Australasian Ving Chun Kuen Instructors Association
Official Newsletter Australasian Ving Chun Kuen Instructors Association
Volume 1 Issue 3November 2014
Welcome to this the 3rd edition of our official Instructors newsletter.
We invite any and all questions, feedback, compliments
and even welcome constructive criticism
Just like when we are having a coffee and chat
‘Thank You’ to those of you who gave us feedback on previous issues.
My article on the health benefits of Kung Fu training – in particular the health benefits of training on Ving Chun’s Wooden Dummy – has created considerable interest, with requests for more information and explanation. I am currently working on an article concerning the why and how those health benefits can be achieved. Meanwhile, if you continue to create regular training habits the benefits will accrue.
“Everyone has a doctor in him; we just have to help him in his work. The natural healing force within each one of us is the greatest force in getting well...”
In "Learn To Think Before You Walk" I analyse some kungfu "Kuen Kit", to explain what in my opinion are fundamental differences between Ving Chun theory and certain theories of other kungfu systems.
This is in line with my oft repeated view that Ving Chun is the opposite to other martial arts, and that it can be a mistake to copy other martial theories, or employ them in our teaching method.
In today's world the term "martial art" is such a widely used abused and misunderstood term that at times I shrink from describing Ving Chun as a martial art for fear the listener will associate the art and myself with competitive sports like UFC, K1, or MMA
In my opinion this is partly the fault of some (to many) Wing Chun practitioners who compare themselves to MMA style fighters, try to compete with them in the ring, or host their own full-contact tournaments and chi sau competitions. Kungfu is not a sport. It is an ancient art of warfare. It is a warrior art. Warriors do not compete, for the spirit of a warrior does not consider winning or losing... JUST MY RANT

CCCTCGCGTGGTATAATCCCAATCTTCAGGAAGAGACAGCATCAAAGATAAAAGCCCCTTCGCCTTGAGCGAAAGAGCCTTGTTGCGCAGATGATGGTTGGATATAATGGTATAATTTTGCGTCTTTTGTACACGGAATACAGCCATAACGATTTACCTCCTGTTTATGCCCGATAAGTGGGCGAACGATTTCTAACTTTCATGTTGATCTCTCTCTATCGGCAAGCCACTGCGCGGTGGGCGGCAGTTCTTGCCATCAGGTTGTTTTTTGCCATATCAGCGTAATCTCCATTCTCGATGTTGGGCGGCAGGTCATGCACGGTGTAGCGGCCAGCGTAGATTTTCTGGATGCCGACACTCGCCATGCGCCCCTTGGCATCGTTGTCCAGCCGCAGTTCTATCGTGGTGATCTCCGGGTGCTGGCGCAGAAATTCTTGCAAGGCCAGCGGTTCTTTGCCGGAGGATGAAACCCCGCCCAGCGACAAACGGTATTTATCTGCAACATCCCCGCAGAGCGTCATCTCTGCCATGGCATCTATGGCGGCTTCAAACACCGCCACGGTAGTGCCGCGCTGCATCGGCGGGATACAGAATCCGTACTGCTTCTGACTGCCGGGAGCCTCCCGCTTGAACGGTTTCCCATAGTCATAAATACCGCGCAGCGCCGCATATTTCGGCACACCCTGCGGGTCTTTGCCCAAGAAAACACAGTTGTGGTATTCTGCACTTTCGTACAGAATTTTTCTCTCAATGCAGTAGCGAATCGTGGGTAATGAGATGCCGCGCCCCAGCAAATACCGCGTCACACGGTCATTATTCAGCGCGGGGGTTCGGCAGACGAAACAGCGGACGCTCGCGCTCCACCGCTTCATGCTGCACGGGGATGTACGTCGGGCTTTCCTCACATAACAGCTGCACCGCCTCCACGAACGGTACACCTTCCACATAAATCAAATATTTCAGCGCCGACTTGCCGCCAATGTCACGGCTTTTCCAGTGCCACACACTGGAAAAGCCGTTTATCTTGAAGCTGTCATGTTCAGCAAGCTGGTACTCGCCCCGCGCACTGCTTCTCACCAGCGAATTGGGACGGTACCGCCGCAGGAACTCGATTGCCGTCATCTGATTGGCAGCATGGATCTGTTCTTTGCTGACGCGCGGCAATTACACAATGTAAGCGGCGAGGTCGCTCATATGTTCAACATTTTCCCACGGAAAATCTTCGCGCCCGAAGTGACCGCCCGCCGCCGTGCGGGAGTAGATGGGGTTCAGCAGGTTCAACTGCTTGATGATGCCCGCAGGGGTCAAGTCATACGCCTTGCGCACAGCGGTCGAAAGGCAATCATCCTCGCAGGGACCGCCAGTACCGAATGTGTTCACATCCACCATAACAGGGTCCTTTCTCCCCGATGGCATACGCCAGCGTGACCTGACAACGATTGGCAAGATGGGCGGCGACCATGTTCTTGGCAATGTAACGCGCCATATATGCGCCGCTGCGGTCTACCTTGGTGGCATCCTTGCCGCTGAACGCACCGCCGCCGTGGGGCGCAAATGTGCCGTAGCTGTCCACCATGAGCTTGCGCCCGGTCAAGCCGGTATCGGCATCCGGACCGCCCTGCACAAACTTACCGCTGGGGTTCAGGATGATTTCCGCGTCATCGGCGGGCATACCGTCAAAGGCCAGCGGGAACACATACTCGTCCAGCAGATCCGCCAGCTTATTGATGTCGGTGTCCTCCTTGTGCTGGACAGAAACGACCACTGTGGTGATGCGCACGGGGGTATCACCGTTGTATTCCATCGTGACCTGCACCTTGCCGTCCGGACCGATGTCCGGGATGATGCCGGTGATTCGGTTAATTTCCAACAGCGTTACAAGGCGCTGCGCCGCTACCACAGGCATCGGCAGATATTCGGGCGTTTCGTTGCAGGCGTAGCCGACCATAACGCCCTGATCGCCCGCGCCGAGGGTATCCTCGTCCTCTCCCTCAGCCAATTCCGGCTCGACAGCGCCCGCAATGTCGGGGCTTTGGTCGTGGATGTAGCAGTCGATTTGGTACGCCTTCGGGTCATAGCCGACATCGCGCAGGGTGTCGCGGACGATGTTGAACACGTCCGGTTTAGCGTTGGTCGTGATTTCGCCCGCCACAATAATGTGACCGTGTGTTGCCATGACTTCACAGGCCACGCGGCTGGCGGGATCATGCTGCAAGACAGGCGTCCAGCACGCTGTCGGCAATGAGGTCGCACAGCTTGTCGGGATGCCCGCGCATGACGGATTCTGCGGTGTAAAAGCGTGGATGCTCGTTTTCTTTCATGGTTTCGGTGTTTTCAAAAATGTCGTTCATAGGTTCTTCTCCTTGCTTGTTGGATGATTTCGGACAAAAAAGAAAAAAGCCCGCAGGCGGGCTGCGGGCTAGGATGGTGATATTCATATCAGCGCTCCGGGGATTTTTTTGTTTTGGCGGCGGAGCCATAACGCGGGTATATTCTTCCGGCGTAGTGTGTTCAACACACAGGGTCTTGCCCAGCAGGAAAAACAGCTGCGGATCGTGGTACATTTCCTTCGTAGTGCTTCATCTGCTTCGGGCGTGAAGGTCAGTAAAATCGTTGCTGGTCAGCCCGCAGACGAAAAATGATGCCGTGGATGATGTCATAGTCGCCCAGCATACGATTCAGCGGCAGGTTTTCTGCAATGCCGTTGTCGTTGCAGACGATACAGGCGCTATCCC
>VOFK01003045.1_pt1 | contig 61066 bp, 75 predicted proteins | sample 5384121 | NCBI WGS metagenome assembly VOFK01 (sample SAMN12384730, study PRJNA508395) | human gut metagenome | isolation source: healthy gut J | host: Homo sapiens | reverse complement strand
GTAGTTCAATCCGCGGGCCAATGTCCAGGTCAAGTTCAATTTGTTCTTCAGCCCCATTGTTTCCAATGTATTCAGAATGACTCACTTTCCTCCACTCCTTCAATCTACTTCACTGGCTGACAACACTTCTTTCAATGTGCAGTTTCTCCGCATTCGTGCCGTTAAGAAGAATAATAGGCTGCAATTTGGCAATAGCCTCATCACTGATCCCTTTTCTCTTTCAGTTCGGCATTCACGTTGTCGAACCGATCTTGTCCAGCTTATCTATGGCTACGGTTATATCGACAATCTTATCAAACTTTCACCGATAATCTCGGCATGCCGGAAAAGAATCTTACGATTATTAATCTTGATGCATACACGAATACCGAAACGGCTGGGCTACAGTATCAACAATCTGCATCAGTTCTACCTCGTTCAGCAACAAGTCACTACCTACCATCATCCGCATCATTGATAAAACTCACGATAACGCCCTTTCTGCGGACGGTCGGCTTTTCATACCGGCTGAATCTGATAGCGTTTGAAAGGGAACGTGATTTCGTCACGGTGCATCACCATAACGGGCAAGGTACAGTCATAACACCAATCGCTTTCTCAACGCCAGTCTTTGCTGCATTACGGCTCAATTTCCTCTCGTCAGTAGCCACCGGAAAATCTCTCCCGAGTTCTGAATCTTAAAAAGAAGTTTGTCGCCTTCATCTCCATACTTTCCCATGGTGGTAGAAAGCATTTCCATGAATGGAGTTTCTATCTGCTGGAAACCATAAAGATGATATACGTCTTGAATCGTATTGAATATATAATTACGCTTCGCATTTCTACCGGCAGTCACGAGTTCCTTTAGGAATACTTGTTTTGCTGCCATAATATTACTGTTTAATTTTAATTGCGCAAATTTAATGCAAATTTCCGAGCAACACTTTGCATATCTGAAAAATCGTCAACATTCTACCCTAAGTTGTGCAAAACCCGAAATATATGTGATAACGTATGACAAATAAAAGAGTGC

LEARN TO THINK BEFORE YOU WALK
an excerpt from my manuscript "Ving Chun Kuen: The Art Of Invincibility".
From time to time I come across versions of Wing Chun Kuen Kit ("martial sayings", "commandments" or "words of wisdom") described by some as being "truly intrinsic" to Wing Chun Kungfu. These Kuen Kit are widely published (I should say "blindly" published since I have yet to see any reasonable explanation or analysis of these sayings provided) and (presumably) adhered to by many Wing Chun schools.
However just because something is passed down through the centuries and repeated by hundreds of devoted followers doesn't make it right. Most Kuen Kit appear to be imported into Wing Chun from other systems of kungfu and are open to broad interpretation while some, I believe, are plainly incorrect for the Wing Chun practitioner and will set him or her on the wrong path.
Here are three examples of so called "words of wisdom" each followed by some explanation of why I believe they are misleading and would in all probability prove detrimental to ones Ving Chun training if adhered to. These three are;
1/ Pull in the chest, push out the upper back, and bring in the tail bone.
2/ To maintain good balance of strength, grip the ground with the toes
3/ A weak body must start with strength improvement
1/ Pull in the chest, push out the upper back, and bring in the tail bone. Recognisable by the sunken chest, hunched back and rounded shoulders as practised by some devotees of Shaolin systems such as Pak Mei, Mantis, and Dragon, it looks good in the movies.
But such an exaggerated posture can build rigidity and tension, restrict breathing and lung capacity, and expose the collarbone and the shoulder joint to breakage and dislocation. Also practised by some branches of Wing Chun, it does not fit well with the Ving Chun principal of "natural human body movement". A natural posture is your key to power and mobility.
Your structure is determined by your posture. Poor posture becomes poor structure. There is nothing to be gained from corrupting your posture and misaligning your spine. Maintain an upright posture.
Nothing is lost by maintaining an upright posture. Your spine is supported by anti-gravity muscles that keep you upright. Your spine is the structural core of your body. It is your power centre. Maintaining the natural curvature of your spine is the key to redirecting force, absorbing force, and transferring force to other parts of your body.
So while we might gain inspiration from the movements of animals and birds or some mythical creature, your Ving Chun posture and movements should be based on the physiology of the body you were born with.
An elastic body! A body with spring! A body that feels alive! Rather than attempt to adopt postures that a contortionist would struggle with, simply present the chest then relax and sink the upper back, shoulders, chest and elbows, while gently lifting the perineum.